Harriet Tubman often visited the St. James AME Zion Church, as it was a stop for her Underground Railroad work and a place for her to worship God. Jasper Woodson was one of the slaves guided by Harriet Tubman. He was on his way to his freedom in Canada when they made a stop at St. James AME Zion Church. An interview done in 1945 with Mrs. Fred Smith gave insight into her fathers’ stories about coming to Ithaca “through the underground railroad from Georgia” and how “he just didn’t want to go no farther.”[8] The church provided a safe haven in many forms, making Ithaca more friendly for African Americans than other areas. Jobs were more accessible and so “a number of those who escaped… remained”[9] creating a growing African American community. And people like Woodson, who had grown tired of running and hiding, decided to make Ithaca their home. 

            I would like to follow with an imaginary story that I created, based on these facts. Before we get into the story, I would like to clarify that the St. James AME Zion Church can be analyzed using the Wellman Scale. Due to the secrecy of the Underground Railroad and its participants, many sites or stories are merely rumored and we do not have much documentary evidence to prove their existence. The Wellman Scale provides a way to identify the reliability of a site or person. It consists of 5 Levels: 1 being perceived as false or not supported by concrete evidence while 5 has documents and stories that correlate with them. St. James AME Zion Church is Level 5 as it has documents and stories like Woodson’s to support its status with the Underground Railroad.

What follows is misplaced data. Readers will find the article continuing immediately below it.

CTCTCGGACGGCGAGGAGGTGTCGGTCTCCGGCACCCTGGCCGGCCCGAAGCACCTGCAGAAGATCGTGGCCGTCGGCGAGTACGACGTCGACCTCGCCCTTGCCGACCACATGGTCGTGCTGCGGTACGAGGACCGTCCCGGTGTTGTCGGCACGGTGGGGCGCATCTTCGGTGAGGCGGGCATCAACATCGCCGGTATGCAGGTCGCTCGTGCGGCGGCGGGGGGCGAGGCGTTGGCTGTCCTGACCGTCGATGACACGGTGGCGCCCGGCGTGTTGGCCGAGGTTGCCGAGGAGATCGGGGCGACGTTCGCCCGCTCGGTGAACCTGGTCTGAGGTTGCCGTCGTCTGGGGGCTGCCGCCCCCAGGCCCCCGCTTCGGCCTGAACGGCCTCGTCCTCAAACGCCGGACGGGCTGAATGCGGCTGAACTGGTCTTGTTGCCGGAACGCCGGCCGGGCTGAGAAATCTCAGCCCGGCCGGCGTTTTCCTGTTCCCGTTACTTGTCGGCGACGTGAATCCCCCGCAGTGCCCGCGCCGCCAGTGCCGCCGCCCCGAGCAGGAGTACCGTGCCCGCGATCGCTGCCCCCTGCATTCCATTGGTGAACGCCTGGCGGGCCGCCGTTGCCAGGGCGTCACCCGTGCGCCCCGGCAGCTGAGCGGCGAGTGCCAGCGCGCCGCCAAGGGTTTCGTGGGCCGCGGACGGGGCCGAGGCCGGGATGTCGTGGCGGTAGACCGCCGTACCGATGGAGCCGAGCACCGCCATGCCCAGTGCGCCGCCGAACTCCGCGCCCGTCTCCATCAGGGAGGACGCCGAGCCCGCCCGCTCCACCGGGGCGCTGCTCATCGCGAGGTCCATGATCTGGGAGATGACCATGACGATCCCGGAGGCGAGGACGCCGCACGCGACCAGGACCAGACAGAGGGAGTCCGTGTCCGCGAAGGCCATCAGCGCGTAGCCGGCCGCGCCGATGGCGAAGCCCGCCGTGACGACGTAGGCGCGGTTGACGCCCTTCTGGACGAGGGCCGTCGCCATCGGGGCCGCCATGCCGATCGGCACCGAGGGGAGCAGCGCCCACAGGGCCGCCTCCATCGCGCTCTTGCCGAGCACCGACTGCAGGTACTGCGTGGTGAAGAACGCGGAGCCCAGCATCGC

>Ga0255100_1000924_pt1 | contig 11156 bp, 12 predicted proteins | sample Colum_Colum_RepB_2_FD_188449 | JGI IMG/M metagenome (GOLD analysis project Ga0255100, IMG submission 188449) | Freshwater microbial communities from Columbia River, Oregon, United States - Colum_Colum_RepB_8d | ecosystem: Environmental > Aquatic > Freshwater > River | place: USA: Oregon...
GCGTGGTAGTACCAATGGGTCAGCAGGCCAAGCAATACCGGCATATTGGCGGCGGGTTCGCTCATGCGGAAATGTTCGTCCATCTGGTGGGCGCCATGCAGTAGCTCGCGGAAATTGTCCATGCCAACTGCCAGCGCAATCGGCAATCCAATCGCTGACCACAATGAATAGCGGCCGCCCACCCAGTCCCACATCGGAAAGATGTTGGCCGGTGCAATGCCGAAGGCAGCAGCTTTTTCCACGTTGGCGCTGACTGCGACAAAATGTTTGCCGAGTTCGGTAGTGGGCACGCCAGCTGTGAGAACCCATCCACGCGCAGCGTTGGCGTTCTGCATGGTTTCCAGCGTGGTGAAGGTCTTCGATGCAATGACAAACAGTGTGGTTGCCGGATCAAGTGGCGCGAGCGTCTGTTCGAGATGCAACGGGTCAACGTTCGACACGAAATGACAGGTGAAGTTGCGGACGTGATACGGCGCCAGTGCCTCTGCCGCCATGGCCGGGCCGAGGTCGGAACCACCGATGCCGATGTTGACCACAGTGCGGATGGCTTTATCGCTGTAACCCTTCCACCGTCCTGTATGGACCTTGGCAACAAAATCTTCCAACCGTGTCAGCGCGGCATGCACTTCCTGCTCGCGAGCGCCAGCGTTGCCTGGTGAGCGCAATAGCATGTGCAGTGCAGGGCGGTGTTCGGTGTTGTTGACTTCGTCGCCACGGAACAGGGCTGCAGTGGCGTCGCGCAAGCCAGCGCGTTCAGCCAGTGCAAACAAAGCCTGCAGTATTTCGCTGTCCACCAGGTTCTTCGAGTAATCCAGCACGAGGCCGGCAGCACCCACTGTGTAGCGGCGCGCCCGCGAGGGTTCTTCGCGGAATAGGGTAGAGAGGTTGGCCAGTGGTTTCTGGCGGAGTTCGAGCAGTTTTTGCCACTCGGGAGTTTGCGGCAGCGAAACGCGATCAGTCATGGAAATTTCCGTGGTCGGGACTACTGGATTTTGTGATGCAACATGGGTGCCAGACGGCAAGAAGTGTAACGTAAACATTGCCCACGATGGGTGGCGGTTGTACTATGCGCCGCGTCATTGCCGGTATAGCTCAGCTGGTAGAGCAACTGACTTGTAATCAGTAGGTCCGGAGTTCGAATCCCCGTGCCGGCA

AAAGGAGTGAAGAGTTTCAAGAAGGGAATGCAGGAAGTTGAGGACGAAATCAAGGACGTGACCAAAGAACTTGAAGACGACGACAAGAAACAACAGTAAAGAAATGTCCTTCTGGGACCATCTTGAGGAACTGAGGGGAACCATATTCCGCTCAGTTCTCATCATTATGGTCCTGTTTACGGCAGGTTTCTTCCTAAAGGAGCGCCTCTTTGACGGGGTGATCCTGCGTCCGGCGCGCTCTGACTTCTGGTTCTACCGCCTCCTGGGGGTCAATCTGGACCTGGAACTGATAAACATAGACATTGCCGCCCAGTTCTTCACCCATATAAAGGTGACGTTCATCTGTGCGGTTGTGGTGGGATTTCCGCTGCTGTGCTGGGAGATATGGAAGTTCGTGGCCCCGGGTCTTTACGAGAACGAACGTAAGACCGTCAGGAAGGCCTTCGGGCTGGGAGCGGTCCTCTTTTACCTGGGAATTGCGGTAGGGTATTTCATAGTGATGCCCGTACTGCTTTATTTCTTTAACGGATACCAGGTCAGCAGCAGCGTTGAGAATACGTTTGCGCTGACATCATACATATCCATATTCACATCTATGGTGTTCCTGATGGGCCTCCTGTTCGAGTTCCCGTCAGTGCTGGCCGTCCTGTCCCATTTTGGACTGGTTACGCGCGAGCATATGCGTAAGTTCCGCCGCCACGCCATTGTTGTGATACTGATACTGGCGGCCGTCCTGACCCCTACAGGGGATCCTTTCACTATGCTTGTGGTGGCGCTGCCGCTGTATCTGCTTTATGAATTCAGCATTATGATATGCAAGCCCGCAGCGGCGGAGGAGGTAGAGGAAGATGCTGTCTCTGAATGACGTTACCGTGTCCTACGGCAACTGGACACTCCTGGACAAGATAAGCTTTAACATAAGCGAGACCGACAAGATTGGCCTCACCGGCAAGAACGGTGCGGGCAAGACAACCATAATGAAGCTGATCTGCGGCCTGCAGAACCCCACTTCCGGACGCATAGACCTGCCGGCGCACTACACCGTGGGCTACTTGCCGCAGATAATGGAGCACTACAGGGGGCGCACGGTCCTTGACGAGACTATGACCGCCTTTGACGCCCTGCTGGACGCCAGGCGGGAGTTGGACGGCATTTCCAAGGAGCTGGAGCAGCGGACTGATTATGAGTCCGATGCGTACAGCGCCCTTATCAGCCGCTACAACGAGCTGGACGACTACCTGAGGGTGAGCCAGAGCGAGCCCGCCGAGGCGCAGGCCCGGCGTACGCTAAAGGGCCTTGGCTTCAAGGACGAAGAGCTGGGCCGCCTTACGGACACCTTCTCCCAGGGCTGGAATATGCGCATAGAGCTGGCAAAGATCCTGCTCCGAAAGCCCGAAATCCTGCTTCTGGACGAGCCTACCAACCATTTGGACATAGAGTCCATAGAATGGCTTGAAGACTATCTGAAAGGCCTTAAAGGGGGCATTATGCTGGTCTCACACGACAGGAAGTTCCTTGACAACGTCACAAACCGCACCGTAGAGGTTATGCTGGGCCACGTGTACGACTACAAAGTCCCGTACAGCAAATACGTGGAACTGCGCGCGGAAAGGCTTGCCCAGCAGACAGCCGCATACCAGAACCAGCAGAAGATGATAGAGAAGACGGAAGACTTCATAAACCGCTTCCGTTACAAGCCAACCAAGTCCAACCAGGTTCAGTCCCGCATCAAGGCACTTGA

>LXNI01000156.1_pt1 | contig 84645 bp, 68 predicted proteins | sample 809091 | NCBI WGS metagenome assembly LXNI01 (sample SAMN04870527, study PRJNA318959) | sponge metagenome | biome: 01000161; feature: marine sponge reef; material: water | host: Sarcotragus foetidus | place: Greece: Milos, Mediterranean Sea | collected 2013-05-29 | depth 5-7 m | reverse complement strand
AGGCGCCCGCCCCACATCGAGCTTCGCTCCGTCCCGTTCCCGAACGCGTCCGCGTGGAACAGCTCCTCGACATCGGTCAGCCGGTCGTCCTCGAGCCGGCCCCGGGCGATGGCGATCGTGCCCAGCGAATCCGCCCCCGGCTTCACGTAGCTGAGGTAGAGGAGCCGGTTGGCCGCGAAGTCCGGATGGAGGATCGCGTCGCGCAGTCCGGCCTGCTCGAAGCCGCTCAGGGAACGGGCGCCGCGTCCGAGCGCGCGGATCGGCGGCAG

The story I created is about a runaway slave who was fortunate to make it to St. James AME Zion Church: